While January is almost gone, the cold weather probably is not. February brings an increased pace of gardening activities. Even though the average last freeze of the winter season is around mid-March, there are many things that can or should be done in the home landscape and garden. Here are some items for your garden calendar.
Rose pruning is a task that is done around mid-February. Valentine’s Day is used as a convenient reminder to cut back your rose bushes to increase their health and productivity.
Pruning roses often puzzles folks who are not used to cutting back their plants. But it need not be complicated, and that is one of the topics to be presented at this month’s East Texas Gardening Lecture Series, Feb. 22 at Chamblee’s Rose Nursery.
Owner Mark Chamblee will demonstrate how to prune the many different types of roses. Chamblee will also discuss the exciting developments in rose breeding that are producing many new rose varieties that make great landscape plants with excellent disease resistance and other good qualities. The morning program will end with a tour of his nursery.
For details on this and the other East Texas Gardening Lecture Series programs, visit the EastTexasGardening.tamu.edu website, or call the Smith County Extension office at 903-590-2980.
n Feb. 6 is the annual East Texas Turfgrass Conference at the Texas A&M AgriLife Research and Extension Center in Overton. Designed for those managing commercial, school or home turfgrasses, this all-day program will cover topics including turfgrass management, weed ID and pesticide updates, efficient irrigation for healthy plants, calibrating sprayers and demonstrations on calibration and drift minimization. The program is approved for 4 TDA continuing education credits.
n Aquaponics is the topic of the first of six Small Acreage Horticulture Crops webinars Feb. 20 at the Smith County Extension office.
n The annual East Texas Commercial Fruit and Vegetable Conference is Feb. 25, and this year’s program is in Nacogdoches at the Expo Center. See our website for details, or call the Extension office.
n Even though it’s still cold outdoors, there are many types of plants that can or should be planted at this time of year. Early to mid-February is vegetable planting time for cool season crops including onions, Irish potatoes, radish, greens, lettuce, spinach, sugar snap peas, carrots, broccoli transplants, beets, Swiss chard and turnips. Early planting assures a good harvest prior to summer heat.
n February is also time to plant many types of shrubs and trees including roses, fruit trees, pecans, grapes, blueberries and blackberries. Hardy, container-grown trees, shrubs and groundcovers can also be planted this month.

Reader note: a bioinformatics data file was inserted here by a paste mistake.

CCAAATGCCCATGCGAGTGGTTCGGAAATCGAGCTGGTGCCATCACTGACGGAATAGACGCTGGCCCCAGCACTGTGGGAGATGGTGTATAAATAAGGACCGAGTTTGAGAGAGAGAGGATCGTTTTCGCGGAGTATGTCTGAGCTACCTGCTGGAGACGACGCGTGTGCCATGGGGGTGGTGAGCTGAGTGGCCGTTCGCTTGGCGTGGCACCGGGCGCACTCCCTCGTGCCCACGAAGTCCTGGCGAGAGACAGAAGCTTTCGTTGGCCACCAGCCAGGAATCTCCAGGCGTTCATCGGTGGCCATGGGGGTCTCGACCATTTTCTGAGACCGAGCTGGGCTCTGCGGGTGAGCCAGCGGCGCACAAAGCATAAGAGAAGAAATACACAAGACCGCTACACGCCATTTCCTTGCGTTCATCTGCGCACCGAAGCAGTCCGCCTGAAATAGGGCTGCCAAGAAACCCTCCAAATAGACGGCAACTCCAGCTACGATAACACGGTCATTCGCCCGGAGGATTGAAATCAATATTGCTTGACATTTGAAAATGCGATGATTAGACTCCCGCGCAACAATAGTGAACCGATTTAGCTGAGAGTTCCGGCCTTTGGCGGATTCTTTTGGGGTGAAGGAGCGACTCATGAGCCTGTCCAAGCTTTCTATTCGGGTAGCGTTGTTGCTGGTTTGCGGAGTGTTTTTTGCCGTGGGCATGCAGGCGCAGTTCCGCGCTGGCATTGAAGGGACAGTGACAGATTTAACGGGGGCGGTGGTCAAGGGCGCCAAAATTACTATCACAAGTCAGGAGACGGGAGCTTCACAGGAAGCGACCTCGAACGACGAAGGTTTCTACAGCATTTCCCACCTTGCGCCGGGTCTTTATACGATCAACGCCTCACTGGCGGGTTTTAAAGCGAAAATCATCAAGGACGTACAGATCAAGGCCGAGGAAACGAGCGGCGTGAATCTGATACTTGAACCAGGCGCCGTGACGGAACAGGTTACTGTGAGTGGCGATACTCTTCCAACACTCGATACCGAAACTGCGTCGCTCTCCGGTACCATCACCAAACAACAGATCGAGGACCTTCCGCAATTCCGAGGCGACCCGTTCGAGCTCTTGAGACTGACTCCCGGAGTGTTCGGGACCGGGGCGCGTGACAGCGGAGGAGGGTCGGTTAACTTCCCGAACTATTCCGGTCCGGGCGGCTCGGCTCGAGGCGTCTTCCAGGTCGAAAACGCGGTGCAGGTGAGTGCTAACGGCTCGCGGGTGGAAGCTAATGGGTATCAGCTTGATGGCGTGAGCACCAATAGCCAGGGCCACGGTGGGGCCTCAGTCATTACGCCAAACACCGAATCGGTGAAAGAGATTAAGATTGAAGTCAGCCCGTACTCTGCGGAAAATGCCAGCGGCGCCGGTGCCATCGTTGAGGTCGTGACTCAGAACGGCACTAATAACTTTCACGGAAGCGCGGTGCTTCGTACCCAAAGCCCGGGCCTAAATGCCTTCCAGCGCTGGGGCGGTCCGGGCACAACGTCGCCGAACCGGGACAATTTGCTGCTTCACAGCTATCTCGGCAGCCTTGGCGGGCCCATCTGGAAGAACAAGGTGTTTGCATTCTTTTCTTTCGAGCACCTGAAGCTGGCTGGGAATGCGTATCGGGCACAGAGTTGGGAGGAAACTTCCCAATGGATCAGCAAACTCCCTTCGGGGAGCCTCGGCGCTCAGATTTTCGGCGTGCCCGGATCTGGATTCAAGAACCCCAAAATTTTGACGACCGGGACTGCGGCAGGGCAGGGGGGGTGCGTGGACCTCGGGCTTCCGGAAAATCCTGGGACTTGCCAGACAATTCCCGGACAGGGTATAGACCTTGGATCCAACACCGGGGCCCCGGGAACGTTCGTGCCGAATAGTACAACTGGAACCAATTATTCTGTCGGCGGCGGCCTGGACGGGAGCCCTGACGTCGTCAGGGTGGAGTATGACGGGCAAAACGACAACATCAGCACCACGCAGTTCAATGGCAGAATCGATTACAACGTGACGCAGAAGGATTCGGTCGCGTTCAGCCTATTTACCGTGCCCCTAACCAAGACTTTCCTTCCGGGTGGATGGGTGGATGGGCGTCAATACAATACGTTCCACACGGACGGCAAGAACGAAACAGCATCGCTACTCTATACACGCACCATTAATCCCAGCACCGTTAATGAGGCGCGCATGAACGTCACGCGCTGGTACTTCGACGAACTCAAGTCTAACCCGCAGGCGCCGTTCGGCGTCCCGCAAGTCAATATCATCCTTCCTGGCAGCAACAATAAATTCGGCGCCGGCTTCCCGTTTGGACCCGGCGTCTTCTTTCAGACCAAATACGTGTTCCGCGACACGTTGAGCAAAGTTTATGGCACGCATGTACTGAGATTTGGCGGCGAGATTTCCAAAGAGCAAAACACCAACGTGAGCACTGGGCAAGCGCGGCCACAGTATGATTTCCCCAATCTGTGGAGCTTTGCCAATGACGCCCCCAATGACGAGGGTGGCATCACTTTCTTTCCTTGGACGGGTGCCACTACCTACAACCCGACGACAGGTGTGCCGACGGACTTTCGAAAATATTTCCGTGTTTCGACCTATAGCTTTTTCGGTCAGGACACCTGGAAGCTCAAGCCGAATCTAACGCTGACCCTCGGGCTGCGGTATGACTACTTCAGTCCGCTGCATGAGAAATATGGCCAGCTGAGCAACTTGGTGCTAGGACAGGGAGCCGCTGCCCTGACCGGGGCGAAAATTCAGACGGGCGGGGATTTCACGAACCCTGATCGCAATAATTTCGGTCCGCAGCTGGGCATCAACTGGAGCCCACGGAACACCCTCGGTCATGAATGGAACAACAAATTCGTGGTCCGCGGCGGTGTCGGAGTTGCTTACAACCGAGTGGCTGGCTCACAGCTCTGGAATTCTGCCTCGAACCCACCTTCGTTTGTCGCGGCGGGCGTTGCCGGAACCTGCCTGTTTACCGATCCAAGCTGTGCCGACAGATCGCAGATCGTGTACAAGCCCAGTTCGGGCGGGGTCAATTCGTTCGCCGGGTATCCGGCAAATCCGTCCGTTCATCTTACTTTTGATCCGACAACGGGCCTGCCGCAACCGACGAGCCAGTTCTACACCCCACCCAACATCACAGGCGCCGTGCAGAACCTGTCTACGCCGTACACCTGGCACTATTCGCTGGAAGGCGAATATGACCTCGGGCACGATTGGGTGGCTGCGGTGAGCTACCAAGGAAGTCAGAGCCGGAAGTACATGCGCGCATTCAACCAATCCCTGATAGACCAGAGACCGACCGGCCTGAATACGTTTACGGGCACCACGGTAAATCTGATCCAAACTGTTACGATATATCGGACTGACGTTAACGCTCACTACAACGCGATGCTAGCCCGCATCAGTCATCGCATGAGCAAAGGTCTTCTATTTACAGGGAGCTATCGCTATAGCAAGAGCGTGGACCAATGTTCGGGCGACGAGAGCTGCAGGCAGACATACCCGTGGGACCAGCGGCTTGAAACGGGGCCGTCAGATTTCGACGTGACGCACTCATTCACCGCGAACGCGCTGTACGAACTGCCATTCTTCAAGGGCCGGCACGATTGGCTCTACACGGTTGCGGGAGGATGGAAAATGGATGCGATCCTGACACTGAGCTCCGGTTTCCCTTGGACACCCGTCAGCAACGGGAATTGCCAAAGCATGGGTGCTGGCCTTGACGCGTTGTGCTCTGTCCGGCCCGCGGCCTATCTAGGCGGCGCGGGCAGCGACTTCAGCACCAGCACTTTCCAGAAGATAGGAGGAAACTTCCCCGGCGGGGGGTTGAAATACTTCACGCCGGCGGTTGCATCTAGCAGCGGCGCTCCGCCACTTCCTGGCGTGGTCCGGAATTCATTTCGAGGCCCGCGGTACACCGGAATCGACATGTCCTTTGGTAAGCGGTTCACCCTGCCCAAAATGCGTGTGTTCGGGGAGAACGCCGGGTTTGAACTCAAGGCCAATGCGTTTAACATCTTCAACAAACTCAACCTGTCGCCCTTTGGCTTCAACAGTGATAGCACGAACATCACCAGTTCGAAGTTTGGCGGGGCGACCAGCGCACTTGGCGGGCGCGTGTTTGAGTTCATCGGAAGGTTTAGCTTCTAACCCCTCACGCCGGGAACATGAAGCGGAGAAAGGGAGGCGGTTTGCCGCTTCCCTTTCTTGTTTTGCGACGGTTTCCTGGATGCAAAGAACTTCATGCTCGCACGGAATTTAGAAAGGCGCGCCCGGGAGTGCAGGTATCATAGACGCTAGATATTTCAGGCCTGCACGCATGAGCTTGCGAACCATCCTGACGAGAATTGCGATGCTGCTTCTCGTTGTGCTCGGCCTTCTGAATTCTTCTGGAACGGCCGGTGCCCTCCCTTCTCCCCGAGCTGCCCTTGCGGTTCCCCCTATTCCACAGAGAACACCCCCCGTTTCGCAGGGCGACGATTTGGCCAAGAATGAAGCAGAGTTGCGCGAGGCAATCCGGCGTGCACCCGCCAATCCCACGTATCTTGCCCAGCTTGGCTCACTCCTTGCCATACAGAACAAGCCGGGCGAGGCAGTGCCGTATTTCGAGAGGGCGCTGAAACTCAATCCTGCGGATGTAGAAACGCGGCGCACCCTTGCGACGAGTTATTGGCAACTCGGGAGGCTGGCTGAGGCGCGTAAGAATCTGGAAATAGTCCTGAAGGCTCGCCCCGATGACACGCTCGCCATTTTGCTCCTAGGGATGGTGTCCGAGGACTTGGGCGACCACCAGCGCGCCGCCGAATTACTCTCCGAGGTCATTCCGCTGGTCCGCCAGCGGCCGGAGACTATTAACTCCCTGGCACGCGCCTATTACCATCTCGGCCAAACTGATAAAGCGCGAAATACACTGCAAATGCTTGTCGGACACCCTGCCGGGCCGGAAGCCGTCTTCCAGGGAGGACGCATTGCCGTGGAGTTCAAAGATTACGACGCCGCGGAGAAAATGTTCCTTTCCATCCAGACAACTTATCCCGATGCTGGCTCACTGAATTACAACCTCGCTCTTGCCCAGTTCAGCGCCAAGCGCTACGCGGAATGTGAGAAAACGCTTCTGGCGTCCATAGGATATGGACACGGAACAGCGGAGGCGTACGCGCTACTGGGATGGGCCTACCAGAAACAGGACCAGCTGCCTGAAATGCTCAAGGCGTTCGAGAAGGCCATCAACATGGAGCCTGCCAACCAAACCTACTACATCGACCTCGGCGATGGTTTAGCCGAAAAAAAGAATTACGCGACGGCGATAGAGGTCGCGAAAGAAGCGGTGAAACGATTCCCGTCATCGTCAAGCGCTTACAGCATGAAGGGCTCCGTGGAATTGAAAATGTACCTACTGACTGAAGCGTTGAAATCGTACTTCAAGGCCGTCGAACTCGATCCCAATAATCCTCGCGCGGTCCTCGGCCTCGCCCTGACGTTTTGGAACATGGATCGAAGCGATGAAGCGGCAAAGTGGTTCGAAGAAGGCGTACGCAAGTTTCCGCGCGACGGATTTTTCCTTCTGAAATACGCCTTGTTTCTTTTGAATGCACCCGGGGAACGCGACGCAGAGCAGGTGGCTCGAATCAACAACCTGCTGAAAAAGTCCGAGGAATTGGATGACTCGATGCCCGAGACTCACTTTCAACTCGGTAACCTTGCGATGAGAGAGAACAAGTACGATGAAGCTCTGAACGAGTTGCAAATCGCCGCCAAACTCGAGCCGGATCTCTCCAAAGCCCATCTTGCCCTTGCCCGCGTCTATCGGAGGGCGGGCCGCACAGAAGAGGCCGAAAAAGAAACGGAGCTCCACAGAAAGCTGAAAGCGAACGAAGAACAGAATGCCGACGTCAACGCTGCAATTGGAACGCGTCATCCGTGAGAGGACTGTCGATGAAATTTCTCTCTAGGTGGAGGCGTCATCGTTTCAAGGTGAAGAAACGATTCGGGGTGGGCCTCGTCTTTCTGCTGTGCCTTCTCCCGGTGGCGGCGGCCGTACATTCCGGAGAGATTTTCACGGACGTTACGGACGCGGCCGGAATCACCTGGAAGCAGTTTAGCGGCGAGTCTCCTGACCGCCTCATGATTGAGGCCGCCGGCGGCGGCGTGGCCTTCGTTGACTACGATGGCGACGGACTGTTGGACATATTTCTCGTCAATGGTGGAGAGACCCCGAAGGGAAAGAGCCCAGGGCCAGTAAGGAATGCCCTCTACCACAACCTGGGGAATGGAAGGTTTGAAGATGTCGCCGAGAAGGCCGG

n Prepare soil for new garden beds by working in plenty of compost or other organic matter. Never work the soil when it is wet or saturated when preparing area for gardens, flower or shrub beds, or digging individual holes for trees and shrubs. The structure and texture of the soil is easily destroyed if it is wet when cultivated, forming clumps, clods, and slick surfaces that impede air and water movement. Wait until the soil is moist, but not wet.
n Carefully inspect shrubs and trees at this time of year for the presence of scale or mealybugs. These small, motionless insects look like crusty bumps on the stems and twigs of peaches, plums and on the undersides of evergreen leaves of many plants including camellias, euonymus, gardenias and hollies. Some may have white, waxy coverings. Horticultural oil, thoroughly applied to cover the insects, is a good control option during the dormant season. Do not apply when air temperature is predicted to be below 45 degrees for 24 to 48 hours. Always read and follow label directions.
Some other gardening items for February include:
n Prune and fertilize peach trees.
n Cut back perennials and ornamental grasses before new growth begins.
n Fertilize pansies and other cool season flowers.
n Check compost pile and turn.
n Apply pre-emergent herbicide in mid to late February to lawns to control annual weed (but only if weeds were a problem last year; no need to apply herbicides to thick, healthy, weed-free lawns). Wait until April to fertilize St. Augustine and Bermuda grass lawns.
n Keep bird feeders stocked and bird baths filled for both winter residents and migrating species.
n Get bluebird and other nest boxes ready.
n Check junipers, other narrow-leaf evergreens and roses for bagworm pouches. Bagworm eggs over-winter in the pouch, and start the cycle again by hatching and emerging in the spring to begin feeding on the foliage. Pick off and discard the pouches in the trash to reduce future damage.
Keith Hansen is Smith County horticulturist with the Texas A&M AgriLife Extension Service. His web page is http://EastTexasGardening.tamu.edu. His blog is http://agrilife.org/etg.